Five weeks ago, Jessica quit the Avengers, in order to find a more grounded, street-level life. Ben Urich asked her to investigate the disappearance of the wives, girlfriends, and daughters of New York’s small-time supervillains. She captured the Porcupine mid-bank-robbery and found out that someone is holding his daughter captive, to use as leverage against him. Using her private-detective skills, she traced the kidnapping conspiracy to Moon Hollow, New York, where she discovered the ‘conspiracy’ was actually a loose association of women who’d fled their loser husbands, taking their children with them. Before Jessica could decide what she thought about all this, the community’s leader - a woman with a construction-equipment exosuit the caption box dubs ‘Lady Earthmover’ captured Ben and Roger (the Porcupine), and sucker-punched Spider-Woman with a diesel-powered blow.
So who is Lady Earthmover? Her civilian name is Cat, and in flashback, we see how she came to be. A year and a half before, she lived with Derek, a criminal who built the Earthmover battlesuit in his garage. Derek is a creep and a loser, which we can tell from the bruises on Cat’s face and Cat’s remark that his job ‘doesn’t ever pay’. He’s petulant, entitled, and a bully, and when Cat stands up for herself even a little, he throws a fit, smashing her car to pieces with the suit. After he goes into the house, satisfied with himself, a terrified Cat reaches up for the suit he left behind.
The rest isn’t shown, but we can infer that she stole the suit, left Derek, and set up the Moon’s Hollow collective.
In the present, Lady Earthmover is beating the snot out of Spider-Woman, who’s reflecting that she (Jessica) is pretty good in a street fight, but a front-end loader might be out of her league. Meanwhile, Cat is hitting her again and again, while muttering to herself “What gives you the right, Jessica Drew? To come up here and take away everything we’ve built?” Spider-Woman, now bruised and eye-blacked, isn’t sure she can win this one without allies.
Cue the allies, namely the other women in town, whom Jessica met last issue. They aren’t sure what to make of all this, but they are sure they don’t want their friend Cat to straight-up murder someone before their eyes, so they try to hold back the suit. Cat won’t have it, and electrifies the works, throwing her friends roughly to the pavement. Turning back to Spider-Woman, she smashes out with a pulverizing blow, but it hits only pavement. Where’s our heroine? She’s leapt onto one of the suit’s arms. That doesn’t seem smart, given we just saw it electrified a moment ago, but perhaps the battery is drained, or Cat doesn’t have the presence of mind to activate it. It doesn’t matter: now that Lady Earthmover has lost tempo, Spider-Woman is free to act, rather than react. And with her superior speed, agility, and spider-strength, it’s the work of a moment to rip the suit to pieces, leaving Cat defenseless.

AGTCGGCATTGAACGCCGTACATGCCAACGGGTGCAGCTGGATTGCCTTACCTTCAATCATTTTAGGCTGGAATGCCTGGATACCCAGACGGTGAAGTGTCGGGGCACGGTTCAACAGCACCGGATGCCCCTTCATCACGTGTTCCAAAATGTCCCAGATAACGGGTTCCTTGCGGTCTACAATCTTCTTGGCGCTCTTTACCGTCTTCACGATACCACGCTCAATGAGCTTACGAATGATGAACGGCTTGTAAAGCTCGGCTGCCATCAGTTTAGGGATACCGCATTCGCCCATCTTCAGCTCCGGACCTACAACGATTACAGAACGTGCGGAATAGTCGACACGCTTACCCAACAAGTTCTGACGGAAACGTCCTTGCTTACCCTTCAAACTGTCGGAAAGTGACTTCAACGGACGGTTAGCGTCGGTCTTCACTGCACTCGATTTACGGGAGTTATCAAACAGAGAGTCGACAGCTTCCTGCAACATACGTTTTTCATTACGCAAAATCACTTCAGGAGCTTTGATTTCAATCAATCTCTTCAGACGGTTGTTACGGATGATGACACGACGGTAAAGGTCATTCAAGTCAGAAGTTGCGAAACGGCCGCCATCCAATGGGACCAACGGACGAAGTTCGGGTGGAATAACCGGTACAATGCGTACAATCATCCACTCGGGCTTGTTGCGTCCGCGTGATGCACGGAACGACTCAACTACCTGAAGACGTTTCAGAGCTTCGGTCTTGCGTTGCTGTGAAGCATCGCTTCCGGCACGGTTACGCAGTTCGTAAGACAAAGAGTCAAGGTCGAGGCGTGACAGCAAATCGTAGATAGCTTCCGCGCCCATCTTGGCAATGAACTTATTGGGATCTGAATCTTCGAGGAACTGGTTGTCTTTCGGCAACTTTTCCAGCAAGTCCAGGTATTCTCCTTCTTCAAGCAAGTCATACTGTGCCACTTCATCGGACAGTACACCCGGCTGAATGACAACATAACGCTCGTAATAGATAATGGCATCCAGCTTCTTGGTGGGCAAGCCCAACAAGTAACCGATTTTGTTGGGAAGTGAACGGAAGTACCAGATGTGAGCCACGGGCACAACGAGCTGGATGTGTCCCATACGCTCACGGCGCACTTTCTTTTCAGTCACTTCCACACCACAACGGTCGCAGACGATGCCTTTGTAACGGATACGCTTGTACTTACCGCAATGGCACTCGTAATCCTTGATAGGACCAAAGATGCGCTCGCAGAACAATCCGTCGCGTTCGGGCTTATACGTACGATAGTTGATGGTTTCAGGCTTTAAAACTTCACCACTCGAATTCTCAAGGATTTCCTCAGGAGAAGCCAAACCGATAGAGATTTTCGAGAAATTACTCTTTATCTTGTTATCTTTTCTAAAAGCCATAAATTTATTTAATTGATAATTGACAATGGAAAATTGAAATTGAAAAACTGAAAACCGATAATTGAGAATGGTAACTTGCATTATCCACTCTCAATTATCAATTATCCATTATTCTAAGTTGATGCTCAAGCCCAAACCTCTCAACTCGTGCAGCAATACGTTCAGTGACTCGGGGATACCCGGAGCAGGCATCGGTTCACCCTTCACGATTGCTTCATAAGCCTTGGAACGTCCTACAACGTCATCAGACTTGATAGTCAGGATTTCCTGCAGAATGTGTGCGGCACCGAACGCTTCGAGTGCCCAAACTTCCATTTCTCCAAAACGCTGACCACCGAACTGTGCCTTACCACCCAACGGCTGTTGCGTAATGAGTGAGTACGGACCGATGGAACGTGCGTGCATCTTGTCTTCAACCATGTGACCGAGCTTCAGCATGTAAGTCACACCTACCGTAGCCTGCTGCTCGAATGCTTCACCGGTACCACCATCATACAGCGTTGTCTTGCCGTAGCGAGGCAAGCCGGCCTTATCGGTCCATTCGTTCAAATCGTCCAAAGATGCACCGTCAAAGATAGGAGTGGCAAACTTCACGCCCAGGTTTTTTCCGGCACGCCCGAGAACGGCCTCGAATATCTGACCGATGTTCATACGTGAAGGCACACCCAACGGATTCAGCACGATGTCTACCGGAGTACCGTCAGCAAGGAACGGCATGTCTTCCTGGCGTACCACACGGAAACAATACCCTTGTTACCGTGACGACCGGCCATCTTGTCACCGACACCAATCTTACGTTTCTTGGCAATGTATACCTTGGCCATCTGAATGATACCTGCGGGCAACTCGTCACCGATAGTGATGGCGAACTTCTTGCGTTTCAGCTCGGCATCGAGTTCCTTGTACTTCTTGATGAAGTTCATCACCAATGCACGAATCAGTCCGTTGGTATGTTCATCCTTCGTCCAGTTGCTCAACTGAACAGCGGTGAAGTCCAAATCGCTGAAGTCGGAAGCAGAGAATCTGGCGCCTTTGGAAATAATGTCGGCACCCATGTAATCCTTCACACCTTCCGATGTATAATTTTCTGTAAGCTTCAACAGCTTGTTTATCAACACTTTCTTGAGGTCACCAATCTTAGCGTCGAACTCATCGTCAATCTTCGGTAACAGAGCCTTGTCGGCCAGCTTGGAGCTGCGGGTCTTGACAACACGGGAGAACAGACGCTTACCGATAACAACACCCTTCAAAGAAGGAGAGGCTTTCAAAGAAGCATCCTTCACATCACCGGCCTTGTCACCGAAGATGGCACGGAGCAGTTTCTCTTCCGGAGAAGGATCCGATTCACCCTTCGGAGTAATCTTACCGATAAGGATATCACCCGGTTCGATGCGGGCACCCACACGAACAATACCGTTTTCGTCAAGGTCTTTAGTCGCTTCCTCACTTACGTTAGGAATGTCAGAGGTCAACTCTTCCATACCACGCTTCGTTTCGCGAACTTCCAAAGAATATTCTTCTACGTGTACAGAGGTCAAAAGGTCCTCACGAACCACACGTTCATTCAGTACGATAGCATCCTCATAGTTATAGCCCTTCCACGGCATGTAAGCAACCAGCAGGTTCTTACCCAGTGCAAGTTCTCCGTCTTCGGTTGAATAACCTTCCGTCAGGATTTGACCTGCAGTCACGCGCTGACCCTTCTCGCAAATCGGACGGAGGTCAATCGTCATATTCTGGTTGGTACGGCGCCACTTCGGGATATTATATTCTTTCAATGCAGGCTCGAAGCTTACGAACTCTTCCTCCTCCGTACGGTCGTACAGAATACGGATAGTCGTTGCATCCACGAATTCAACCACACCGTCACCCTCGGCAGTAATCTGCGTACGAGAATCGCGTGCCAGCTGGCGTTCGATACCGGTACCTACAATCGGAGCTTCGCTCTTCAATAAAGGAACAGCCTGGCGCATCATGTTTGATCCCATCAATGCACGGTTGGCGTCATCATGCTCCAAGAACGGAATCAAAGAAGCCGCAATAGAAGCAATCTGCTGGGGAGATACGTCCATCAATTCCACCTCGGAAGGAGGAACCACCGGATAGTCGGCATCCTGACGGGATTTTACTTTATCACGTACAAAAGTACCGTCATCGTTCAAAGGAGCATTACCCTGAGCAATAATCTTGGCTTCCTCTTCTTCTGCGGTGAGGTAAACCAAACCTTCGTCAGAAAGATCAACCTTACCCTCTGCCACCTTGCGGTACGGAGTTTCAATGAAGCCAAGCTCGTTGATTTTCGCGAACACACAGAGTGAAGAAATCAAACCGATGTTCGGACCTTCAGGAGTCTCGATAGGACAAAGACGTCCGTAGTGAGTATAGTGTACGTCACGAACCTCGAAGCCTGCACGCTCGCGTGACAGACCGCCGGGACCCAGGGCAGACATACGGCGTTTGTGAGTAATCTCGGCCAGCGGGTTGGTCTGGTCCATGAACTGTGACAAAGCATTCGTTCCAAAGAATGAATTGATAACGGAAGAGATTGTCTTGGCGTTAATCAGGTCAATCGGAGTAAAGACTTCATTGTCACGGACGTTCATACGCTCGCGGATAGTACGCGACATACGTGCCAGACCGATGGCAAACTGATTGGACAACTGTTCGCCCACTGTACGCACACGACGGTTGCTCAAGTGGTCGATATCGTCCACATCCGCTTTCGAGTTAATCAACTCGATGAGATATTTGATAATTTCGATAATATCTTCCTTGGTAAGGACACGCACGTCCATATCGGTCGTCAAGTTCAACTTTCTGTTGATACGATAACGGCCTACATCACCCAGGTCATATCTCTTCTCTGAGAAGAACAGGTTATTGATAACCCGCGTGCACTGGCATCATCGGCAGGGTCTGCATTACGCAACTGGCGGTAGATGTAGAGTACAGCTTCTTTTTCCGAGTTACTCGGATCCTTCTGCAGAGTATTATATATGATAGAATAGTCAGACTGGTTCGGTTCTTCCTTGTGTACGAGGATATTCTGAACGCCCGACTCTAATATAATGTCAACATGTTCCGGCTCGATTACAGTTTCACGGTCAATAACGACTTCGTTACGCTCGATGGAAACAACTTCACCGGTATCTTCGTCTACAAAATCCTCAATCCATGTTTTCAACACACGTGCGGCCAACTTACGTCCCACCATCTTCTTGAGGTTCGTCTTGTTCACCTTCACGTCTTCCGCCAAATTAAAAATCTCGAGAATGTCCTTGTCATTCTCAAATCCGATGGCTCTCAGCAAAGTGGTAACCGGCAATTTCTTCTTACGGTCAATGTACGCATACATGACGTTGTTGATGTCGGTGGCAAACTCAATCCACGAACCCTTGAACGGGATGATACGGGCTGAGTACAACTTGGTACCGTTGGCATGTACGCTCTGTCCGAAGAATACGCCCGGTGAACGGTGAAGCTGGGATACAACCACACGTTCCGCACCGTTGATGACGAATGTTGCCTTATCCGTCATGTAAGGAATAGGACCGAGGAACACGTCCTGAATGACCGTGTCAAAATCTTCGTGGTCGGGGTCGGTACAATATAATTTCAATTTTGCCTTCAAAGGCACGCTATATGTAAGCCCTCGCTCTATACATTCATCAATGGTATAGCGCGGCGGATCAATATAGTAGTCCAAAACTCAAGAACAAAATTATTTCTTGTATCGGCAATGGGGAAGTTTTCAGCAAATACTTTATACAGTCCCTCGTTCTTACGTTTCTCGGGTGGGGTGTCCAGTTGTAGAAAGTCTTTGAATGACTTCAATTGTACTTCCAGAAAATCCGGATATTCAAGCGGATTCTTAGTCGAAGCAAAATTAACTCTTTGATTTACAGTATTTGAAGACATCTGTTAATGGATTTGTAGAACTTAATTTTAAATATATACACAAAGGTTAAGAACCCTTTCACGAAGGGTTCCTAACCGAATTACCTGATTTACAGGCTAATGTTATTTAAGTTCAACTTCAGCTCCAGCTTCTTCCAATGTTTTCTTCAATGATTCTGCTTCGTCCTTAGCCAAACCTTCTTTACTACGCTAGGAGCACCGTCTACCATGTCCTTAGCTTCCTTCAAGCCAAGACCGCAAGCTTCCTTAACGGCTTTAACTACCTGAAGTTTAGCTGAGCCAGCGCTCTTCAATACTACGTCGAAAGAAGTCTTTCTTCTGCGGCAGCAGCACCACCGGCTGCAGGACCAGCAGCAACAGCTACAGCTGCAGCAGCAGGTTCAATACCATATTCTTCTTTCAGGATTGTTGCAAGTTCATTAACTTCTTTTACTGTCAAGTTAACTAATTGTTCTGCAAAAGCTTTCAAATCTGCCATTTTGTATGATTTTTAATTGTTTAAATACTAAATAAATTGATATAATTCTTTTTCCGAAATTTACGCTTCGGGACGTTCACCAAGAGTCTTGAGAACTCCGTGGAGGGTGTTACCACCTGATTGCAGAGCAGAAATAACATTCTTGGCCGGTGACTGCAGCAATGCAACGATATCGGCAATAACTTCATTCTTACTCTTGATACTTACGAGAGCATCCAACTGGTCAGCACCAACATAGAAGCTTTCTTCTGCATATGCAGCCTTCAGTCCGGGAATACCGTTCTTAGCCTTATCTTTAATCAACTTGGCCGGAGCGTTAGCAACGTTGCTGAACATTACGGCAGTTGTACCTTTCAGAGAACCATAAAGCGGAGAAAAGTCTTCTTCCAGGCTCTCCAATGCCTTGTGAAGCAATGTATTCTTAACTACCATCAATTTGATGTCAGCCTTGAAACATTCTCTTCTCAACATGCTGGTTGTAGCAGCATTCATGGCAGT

Cat suddenly bursts into tears. “Oh, God, I… I’m sorry. I didn’t want to hurt anyone. I just… please don’t take it away.” Her posture and body language mirror exactly what we readers saw in the flashback scene earlier; it’s a nice bit of parallelism that is made nicer by the fact that the story leaves it as subtext.
Speaking of subtext, the fact that Cat behaved exactly as Derek did, lashing out physically with the suit and leaving a woman battered, is another bit of parallelism that the story lets us notice for ourselves. Say it with me now: I and the public know what all schoolchildren learn, that those to whom evil is done do evil in return.
Jessica is left with a problem. Despite the beating she just took, Jessica doesn’t want to punish Cat or the women of Moon’s Hollow. “They crawled out of God knows what kind of muck, built this sanctuary up from nothing, and what happens now? Have I really come to drag them back down?”